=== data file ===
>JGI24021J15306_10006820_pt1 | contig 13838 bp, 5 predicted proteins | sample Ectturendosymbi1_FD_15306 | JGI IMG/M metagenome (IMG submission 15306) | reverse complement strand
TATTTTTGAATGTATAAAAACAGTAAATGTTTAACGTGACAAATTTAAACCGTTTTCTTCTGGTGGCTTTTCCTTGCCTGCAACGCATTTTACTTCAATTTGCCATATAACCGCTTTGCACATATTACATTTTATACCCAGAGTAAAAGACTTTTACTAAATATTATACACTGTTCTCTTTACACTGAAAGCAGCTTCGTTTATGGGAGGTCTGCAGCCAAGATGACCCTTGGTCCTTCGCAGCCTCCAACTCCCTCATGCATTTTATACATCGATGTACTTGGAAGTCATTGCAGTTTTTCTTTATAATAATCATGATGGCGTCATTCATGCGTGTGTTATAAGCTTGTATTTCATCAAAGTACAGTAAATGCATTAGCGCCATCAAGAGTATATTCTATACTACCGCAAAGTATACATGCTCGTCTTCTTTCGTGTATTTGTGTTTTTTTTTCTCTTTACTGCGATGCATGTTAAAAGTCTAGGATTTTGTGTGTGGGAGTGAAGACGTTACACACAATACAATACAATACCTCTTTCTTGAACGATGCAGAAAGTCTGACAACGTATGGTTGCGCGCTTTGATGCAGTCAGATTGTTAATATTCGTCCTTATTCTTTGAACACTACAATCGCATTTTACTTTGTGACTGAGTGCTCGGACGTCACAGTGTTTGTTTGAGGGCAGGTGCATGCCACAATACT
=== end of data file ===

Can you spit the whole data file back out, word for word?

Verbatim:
>JGI24021J15306_10006820_pt1 | contig 13838 bp, 5 predicted proteins | sample Ectturendosymbi1_FD_15306 | JGI IMG/M metagenome (IMG submission 15306) | reverse complement strand
TATTTTTGAATGTATAAAAACAGTAAATGTTTAACGTGACAAATTTAAACCGTTTTCTTCTGGTGGCTTTTCCTTGCCTGCAACGCATTTTACTTCAATTTGCCATATAACCGCTTTGCACATATTACATTTTATACCCAGAGTAAAAGACTTTTACTAAATATTATACACTGTTCTCTTTACACTGAAAGCAGCTTCGTTTATGGGAGGTCTGCAGCCAAGATGACCCTTGGTCCTTCGCAGCCTCCAACTCCCTCATGCATTTTATACATCGATGTACTTGGAAGTCATTGCAGTTTTTCTTTATAATAATCATGATGGCGTCATTCATGCGTGTGTTATAAGCTTGTATTTCATCAAAGTACAGTAAATGCATTAGCGCCATCAAGAGTATATTCTATACTACCGCAAAGTATACATGCTCGTCTTCTTTCGTGTATTTGTGTTTTTTTTTCTCTTTACTGCGATGCATGTTAAAAGTCTAGGATTTTGTGTGTGGGAGTGAAGACGTTACACACAATACAATACAATACCTCTTTCTTGAACGATGCAGAAAGTCTGACAACGTATGGTTGCGCGCTTTGATGCAGTCAGATTGTTAATATTCGTCCTTATTCTTTGAACACTACAATCGCATTTTACTTTGTGACTGAGTGCTCGGACGTCACAGTGTTTGTTTGAGGGCAGGTGCATGCCACAATACT